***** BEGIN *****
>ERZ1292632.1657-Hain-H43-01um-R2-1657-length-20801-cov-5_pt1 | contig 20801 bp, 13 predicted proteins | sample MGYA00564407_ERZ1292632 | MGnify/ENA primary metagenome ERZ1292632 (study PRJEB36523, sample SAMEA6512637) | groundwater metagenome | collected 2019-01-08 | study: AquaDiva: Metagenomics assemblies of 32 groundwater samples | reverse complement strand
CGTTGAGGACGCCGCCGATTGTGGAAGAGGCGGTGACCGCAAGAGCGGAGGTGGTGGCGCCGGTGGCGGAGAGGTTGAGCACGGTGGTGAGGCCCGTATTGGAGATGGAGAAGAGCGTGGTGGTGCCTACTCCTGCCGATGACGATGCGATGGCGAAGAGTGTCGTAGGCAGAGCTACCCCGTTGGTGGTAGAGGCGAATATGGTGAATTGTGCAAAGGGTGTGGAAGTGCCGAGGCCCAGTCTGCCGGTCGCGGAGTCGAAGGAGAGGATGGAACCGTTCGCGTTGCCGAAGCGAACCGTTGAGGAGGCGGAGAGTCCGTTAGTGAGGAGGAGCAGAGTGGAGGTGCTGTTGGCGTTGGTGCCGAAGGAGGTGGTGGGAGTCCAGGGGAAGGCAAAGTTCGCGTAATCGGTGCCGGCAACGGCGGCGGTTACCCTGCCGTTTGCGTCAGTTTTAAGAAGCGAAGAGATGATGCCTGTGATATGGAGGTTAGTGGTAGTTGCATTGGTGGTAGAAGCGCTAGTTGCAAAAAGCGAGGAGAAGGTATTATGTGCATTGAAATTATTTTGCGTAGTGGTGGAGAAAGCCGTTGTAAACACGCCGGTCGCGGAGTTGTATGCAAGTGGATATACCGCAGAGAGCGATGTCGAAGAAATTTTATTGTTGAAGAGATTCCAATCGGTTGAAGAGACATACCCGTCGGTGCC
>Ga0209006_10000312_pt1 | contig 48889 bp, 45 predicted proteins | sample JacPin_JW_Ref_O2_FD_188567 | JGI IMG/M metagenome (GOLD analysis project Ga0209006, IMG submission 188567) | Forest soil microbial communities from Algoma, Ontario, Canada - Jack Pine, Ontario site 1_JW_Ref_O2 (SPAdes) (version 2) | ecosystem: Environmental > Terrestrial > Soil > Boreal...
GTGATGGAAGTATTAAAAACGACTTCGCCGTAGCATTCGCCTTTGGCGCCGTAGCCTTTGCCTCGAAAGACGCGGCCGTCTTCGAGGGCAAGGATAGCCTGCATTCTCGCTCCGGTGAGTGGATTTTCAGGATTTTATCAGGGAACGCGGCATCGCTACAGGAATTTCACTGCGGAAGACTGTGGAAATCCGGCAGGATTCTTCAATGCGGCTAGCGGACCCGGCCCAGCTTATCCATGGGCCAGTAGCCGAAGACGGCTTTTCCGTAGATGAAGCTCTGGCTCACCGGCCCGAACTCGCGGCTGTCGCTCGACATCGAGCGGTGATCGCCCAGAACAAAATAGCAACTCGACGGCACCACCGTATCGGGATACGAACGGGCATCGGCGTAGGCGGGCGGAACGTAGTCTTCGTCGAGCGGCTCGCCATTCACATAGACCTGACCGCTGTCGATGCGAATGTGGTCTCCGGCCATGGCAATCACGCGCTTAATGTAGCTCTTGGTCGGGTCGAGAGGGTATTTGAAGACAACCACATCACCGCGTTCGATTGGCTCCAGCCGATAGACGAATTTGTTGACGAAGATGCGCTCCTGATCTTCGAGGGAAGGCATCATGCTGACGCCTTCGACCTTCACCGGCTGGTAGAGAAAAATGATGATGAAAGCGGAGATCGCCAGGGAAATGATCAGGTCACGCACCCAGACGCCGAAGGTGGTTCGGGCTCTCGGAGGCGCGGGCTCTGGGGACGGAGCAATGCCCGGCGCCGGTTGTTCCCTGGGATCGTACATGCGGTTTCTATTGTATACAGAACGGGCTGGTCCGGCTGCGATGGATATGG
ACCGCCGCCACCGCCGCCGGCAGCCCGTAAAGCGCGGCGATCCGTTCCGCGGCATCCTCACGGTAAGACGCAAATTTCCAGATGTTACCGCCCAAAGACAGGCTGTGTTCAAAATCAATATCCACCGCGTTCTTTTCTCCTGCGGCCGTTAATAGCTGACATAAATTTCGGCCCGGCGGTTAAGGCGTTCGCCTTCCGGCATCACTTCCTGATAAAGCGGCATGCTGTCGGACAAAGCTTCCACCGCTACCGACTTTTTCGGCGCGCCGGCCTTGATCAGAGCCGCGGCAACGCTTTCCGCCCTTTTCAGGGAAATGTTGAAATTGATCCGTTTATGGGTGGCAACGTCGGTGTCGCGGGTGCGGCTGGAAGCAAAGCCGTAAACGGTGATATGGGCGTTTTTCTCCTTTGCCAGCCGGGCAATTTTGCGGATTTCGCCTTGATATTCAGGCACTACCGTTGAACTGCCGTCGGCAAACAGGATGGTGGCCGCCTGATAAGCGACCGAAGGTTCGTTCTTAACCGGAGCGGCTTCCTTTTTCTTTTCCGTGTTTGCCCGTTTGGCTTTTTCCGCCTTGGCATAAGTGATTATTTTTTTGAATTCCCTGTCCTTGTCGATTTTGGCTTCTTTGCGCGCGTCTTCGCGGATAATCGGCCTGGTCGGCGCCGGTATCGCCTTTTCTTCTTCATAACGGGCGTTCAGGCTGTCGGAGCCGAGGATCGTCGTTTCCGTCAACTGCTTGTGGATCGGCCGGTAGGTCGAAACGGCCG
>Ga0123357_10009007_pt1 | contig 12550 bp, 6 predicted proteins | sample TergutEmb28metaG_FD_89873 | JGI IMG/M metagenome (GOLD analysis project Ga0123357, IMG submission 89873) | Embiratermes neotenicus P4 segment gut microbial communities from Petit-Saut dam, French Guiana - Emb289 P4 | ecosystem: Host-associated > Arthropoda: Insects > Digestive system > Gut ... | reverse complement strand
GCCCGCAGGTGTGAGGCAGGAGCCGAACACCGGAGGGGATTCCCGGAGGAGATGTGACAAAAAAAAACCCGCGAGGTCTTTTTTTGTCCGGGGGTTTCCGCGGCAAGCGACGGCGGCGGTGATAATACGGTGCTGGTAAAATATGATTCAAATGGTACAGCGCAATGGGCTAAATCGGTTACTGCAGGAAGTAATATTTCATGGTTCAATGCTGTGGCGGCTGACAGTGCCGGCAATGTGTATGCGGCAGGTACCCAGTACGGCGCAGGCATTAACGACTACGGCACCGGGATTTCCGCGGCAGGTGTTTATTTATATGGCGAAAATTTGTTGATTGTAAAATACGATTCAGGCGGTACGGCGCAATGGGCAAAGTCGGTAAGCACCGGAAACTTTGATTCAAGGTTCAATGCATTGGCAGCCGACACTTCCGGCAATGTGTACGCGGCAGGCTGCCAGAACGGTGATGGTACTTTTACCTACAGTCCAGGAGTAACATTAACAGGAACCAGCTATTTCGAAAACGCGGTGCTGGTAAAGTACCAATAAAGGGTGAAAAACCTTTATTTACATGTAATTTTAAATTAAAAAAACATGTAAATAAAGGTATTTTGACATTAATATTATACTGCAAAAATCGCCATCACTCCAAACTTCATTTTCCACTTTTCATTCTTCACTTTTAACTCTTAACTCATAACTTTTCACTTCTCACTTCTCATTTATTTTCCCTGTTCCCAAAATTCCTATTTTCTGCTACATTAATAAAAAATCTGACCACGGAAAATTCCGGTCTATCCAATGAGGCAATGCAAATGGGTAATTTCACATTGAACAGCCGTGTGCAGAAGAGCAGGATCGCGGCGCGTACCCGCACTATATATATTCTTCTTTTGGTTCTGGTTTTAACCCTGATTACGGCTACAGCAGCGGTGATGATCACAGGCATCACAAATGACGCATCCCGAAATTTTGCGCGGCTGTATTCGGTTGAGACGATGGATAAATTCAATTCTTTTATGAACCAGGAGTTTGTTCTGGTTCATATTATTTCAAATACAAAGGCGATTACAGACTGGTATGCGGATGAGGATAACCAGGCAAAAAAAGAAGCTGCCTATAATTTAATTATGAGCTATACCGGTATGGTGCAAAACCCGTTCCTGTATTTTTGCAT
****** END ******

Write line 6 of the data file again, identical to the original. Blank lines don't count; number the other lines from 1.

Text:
>Ga0123357_10009007_pt1 | contig 12550 bp, 6 predicted proteins | sample TergutEmb28metaG_FD_89873 | JGI IMG/M metagenome (GOLD analysis project Ga0123357, IMG submission 89873) | Embiratermes neotenicus P4 segment gut microbial communities from Petit-Saut dam, French Guiana - Emb289 P4 | ecosystem: Host-associated > Arthropoda: Insects > Digestive system > Gut ... | reverse complement strand